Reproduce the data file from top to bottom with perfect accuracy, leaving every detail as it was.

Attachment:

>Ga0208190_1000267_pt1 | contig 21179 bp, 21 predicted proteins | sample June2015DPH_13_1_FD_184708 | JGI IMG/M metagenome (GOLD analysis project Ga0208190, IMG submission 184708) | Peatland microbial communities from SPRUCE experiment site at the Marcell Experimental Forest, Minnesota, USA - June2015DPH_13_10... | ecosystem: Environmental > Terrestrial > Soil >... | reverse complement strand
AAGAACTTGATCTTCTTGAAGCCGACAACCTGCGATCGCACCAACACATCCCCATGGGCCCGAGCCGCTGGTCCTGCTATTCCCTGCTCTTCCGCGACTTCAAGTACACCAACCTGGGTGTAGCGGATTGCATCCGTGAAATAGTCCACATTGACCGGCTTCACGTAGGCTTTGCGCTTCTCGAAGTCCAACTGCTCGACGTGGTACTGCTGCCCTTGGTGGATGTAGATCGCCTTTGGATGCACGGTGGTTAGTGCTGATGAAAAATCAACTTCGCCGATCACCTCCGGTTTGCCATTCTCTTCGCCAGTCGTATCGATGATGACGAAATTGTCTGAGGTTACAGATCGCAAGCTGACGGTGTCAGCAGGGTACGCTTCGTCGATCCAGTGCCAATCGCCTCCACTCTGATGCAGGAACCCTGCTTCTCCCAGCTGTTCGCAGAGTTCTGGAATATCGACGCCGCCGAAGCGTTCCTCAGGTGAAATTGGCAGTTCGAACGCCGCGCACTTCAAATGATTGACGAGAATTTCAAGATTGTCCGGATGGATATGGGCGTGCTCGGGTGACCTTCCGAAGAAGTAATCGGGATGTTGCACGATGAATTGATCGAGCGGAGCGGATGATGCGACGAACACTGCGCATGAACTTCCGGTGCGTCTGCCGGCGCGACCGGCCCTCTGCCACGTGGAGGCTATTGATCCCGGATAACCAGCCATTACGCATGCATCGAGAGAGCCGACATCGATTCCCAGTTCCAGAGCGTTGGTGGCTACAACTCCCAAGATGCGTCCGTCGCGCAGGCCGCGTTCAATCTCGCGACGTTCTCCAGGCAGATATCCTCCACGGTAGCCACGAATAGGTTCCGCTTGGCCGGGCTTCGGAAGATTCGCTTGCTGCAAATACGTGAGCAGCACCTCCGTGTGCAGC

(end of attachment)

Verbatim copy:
>Ga0208190_1000267_pt1 | contig 21179 bp, 21 predicted proteins | sample June2015DPH_13_1_FD_184708 | JGI IMG/M metagenome (GOLD analysis project Ga0208190, IMG submission 184708) | Peatland microbial communities from SPRUCE experiment site at the Marcell Experimental Forest, Minnesota, USA - June2015DPH_13_10... | ecosystem: Environmental > Terrestrial > Soil >... | reverse complement strand
AAGAACTTGATCTTCTTGAAGCCGACAACCTGCGATCGCACCAACACATCCCCATGGGCCCGAGCCGCTGGTCCTGCTATTCCCTGCTCTTCCGCGACTTCAAGTACACCAACCTGGGTGTAGCGGATTGCATCCGTGAAATAGTCCACATTGACCGGCTTCACGTAGGCTTTGCGCTTCTCGAAGTCCAACTGCTCGACGTGGTACTGCTGCCCTTGGTGGATGTAGATCGCCTTTGGATGCACGGTGGTTAGTGCTGATGAAAAATCAACTTCGCCGATCACCTCCGGTTTGCCATTCTCTTCGCCAGTCGTATCGATGATGACGAAATTGTCTGAGGTTACAGATCGCAAGCTGACGGTGTCAGCAGGGTACGCTTCGTCGATCCAGTGCCAATCGCCTCCACTCTGATGCAGGAACCCTGCTTCTCCCAGCTGTTCGCAGAGTTCTGGAATATCGACGCCGCCGAAGCGTTCCTCAGGTGAAATTGGCAGTTCGAACGCCGCGCACTTCAAATGATTGACGAGAATTTCAAGATTGTCCGGATGGATATGGGCGTGCTCGGGTGACCTTCCGAAGAAGTAATCGGGATGTTGCACGATGAATTGATCGAGCGGAGCGGATGATGCGACGAACACTGCGCATGAACTTCCGGTGCGTCTGCCGGCGCGACCGGCCCTCTGCCACGTGGAGGCTATTGATCCCGGATAACCAGCCATTACGCATGCATCGAGAGAGCCGACATCGATTCCCAGTTCCAGAGCGTTGGTGGCTACAACTCCCAAGATGCGTCCGTCGCGCAGGCCGCGTTCAATCTCGCGACGTTCTCCAGGCAGATATCCTCCACGGTAGCCACGAATAGGTTCCGCTTGGCCGGGCTTCGGAAGATTCGCTTGCTGCAAATACGTGAGCAGCACCTCCGTGTGCAGC